“We are the ones we have been waiting for”
― June Jordan
Note from the Author:
Gender Dysphoria and Body Dysmorphia are two separate conditions that I struggle with. The multidimensional issues that come up for me and dual feelings that I experience can sometimes be difficult to convey. This month, I am writing about the ideas of what we are taught to look like; and specifically about how I feel I look. My gender identity and how I feel about its assignment and presentation is also delicately weaved into this issue as well, often playing a role in further exaggerating my perceptions. I am still navigating my body, my mind, my healing, and balancing that with how much I am ready to share in a very public way. I have made some edits to this piece for the sake of clarity. Thank you for your love and patience as you follow my journey!
I get mad at the limitations of my body, instead of embracing the body that I have.
Walking around my body in the heat is one of my least favorite things to do. It’s disruptive because it makes me confront myself—not with an awareness, but with disdain.
Besides the feeling of not quite being in the right body because of how I identify within the spectrum of gender, every time I feel the grease between my legs, the chafing that results because of it, the way I feel my ass shake against the humidity—something inside of me feels off. It feels as if I’m going against the actual requirements of my innate design. And the body I do have, I feel like I’ve decided it needs to be sleek and thin and tight and perfect, as in a body not like mine. So, in the summer, the feeling that my body is wrong or has failed me is at an all time max. I get mad at both the limitations and accentuations of my body, instead of embracing the body that I have.
These are some of the things that Lisa and I have been working on this past month, how to essentially bring awareness to myself so that I’m not always working against what I have.
Instead, I’m embracing all of my self-perceived “foibles.” It’s so interesting to me that women, femmes, trans-folks, non-binary folks have been bred to believe that what they have, what they were born with, is not accurate. That perhaps there’s something wrong.
Entire societies have been governed to make others feel like there’s something deep inside of them that they need to fix in order to be acceptable. This teaching, whether subliminal (vis-a-vis every women’s magazine, for e.g) seeps into your pores, and into your bloodstream, and very soon you begin to believe that your body is working against you. Instead of accepting what you are, or what you look like, you begin to punish yourself for not being the correct self that you believe you should be. This has been taught to us through many different ways—whether it’s through being not white, not cis, not straight, infertile, asexual. The list is endless.
It was confronting to see how I had been bred to think of what beauty is.
Everybody struggles with jealousy, because everybody wants what the other has. I’ve found that this jealousy existed primarily when I would look at other bodies, comparing myself to skinny women, in particularly, getting angry over the privilege of others and their ability to navigate the world being thin. In my head, from years of suffering from both dysmorphia and dysphoria, I had exaggerated myself to the point of monstrosity. Some days I’d be walking on the sidewalk and feel like I was taking it entirely over. That people must, must be staring at me, thinking about how ugly and gross I must be. I now understand that none of this was real, and how fat-shaming, or fat-phobia had also seeped into my psyche. It was confronting to see how I had been bred to think of what beauty is, and it’s been a process of unlearning that every day. Of changing my perspective of myself, but also of what we’re societally told is acceptable as a body. It’s unfair that our conceptions of beauty are so limited.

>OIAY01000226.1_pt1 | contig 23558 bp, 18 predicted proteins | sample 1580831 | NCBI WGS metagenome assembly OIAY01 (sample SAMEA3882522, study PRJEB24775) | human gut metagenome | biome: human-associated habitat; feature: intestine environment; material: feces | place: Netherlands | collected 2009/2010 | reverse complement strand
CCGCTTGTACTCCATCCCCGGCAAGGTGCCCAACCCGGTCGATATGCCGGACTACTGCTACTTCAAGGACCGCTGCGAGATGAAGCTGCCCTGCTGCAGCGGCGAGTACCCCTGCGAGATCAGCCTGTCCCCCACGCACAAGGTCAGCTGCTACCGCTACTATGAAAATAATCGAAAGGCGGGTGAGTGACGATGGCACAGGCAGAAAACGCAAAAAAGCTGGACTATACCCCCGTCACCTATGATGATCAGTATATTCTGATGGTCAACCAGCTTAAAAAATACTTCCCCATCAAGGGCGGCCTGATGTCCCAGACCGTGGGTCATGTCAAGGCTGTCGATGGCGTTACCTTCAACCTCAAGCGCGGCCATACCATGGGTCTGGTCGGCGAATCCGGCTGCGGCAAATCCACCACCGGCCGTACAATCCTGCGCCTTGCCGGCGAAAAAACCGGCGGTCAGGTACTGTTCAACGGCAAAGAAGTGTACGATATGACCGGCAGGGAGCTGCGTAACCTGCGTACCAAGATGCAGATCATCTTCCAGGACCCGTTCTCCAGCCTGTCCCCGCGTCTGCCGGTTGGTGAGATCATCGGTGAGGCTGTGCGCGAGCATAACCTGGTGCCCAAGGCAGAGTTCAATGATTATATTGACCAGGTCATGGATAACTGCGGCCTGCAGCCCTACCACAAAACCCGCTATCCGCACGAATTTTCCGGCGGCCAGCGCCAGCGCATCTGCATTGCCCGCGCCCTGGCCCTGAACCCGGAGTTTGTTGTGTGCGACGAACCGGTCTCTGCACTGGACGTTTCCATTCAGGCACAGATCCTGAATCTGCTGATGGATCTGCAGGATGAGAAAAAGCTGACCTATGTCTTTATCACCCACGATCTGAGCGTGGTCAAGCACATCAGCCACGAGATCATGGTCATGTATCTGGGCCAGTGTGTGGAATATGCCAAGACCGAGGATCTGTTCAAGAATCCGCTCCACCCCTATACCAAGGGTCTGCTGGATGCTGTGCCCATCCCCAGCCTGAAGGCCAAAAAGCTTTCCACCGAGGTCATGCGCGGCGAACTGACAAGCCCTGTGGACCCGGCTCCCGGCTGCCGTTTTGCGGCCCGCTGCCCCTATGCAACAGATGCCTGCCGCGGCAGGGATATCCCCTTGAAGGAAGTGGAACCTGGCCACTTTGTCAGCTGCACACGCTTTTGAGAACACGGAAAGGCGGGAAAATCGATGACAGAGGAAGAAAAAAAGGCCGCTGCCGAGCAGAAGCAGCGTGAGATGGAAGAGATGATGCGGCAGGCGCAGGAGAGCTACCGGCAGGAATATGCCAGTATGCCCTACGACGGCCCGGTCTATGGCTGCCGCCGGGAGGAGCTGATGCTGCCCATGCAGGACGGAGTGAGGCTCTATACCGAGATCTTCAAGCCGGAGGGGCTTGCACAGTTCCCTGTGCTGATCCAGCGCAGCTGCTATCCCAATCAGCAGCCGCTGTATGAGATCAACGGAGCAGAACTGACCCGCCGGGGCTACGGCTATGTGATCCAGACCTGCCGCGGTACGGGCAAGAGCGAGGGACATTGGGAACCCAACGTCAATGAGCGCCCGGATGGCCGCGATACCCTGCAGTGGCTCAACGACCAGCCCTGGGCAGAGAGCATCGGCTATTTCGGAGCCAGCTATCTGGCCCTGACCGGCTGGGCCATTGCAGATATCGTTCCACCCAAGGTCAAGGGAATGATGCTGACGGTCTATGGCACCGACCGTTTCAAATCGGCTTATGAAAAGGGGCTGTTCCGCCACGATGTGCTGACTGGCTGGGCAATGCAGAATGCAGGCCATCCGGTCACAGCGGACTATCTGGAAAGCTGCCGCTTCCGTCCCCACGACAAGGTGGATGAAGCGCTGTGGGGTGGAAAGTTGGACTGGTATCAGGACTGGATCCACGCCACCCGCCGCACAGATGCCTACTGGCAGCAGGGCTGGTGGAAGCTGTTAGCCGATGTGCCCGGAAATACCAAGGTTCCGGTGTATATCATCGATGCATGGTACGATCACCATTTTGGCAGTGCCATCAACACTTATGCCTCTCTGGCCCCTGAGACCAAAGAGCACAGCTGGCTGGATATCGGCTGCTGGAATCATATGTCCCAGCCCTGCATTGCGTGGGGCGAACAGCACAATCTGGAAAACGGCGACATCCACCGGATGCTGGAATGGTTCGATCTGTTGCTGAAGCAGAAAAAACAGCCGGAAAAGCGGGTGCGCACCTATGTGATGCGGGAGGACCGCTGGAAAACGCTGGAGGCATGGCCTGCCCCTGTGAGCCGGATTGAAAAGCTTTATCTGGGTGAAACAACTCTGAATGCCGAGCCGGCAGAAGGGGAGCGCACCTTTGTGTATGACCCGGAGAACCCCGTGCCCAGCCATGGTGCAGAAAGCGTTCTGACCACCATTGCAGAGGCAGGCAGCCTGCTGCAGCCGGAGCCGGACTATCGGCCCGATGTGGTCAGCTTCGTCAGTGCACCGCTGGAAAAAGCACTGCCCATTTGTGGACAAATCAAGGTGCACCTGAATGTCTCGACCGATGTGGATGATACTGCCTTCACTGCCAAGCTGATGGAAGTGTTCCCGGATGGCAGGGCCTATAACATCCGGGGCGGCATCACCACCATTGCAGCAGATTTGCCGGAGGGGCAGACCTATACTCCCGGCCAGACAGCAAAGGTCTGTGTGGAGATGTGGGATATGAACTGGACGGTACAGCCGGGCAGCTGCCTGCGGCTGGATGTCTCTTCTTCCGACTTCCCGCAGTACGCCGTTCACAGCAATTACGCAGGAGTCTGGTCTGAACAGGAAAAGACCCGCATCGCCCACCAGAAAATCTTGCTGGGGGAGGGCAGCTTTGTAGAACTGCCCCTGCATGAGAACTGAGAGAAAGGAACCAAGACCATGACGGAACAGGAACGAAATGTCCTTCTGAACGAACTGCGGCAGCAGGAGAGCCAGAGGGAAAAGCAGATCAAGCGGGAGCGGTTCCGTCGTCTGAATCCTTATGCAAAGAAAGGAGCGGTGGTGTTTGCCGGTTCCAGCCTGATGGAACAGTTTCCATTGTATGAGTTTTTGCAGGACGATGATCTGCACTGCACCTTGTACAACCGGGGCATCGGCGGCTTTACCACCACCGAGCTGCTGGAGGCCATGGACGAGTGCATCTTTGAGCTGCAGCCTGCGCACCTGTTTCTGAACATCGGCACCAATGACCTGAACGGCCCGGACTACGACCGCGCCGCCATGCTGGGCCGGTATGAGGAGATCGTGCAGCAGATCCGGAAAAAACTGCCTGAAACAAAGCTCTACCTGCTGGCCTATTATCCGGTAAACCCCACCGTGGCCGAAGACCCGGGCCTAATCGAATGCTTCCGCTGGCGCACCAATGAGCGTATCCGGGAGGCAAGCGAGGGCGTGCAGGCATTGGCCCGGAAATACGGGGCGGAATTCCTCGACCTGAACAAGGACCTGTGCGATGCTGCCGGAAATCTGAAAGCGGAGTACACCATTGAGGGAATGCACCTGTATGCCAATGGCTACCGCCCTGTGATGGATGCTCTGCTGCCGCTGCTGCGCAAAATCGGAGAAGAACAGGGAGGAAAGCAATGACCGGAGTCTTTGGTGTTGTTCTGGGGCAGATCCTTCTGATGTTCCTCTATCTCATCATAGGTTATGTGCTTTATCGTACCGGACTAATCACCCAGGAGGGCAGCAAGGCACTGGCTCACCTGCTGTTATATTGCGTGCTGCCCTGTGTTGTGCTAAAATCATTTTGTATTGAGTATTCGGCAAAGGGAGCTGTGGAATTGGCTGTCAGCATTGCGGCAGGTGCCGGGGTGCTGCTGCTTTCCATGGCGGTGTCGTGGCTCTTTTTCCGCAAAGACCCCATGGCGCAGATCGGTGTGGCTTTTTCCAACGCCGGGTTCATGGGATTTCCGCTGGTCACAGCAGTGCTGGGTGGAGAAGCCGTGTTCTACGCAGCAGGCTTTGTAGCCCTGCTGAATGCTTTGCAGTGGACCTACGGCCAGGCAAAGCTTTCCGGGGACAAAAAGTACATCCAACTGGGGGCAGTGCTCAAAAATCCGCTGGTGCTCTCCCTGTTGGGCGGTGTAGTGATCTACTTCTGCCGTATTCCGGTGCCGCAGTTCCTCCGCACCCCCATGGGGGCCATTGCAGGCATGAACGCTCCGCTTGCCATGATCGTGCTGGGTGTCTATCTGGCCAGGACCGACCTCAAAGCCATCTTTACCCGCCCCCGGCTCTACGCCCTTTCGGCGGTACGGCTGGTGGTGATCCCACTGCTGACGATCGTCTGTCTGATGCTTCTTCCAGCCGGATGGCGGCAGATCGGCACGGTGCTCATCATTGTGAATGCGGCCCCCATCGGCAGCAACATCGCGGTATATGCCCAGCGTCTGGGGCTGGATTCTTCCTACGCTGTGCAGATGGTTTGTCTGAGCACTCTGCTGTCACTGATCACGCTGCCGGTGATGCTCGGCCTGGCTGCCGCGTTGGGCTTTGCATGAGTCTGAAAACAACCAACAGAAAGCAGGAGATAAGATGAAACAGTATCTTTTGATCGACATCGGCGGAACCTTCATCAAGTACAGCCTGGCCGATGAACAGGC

A small, but mighty change.
Over this past month, that has been my journey of acupuncture. Of confronting both my truths and my perceptions head-on, and reminding myself that I have value and worth outside of just how I look. So, Lisa has begun to use the technique known as “sky window” (to bring unity with my mind and my body) so that the dislocation with how I feel about myself begins to meld with how my body feels physically. As well as using “the tallest mountain in China” points to bring my energy towards the ground, again, to not be too in my head. Coupled with cupping, and weekly gua sha there’s a palpability in how I navigate my day-to-day life. It’s still early days, but I’ve noticed, at the very least, that when I walk around, I feel less focused on self-conscious. I feel more in me. A small, but mighty change.
About The Author
This guest post was authored by Fariha Róisín, a talented writer based here in Brooklyn. We are indebted to Fariha for sharing this experience. We are humbled to be in service to such a brave, strong & beautiful human and it is with great gratitude we are able to share Fariha’s writings with our community.
Fariha Róisín has written for Al Jazeera, The Guardian, Vice, Fusion, Village Voice and many others and additionally has previously written a self-care column on The Hairpin. Fariha will also soon have two books published and currently has an astrology column for them. We encourage you to discover more:
Visit Fariha’s Website.
Follow Fariha on Instagram.
Learn More About Fariha on Passerbuys.
A Note From Garden Acupuncture:
If you would like to be notified about Fariha’s future contributions to the Garden Acupuncture Blog on The Evolution of My Healing, we invite you to sign up for our newsletter or you can follow us on Facebook.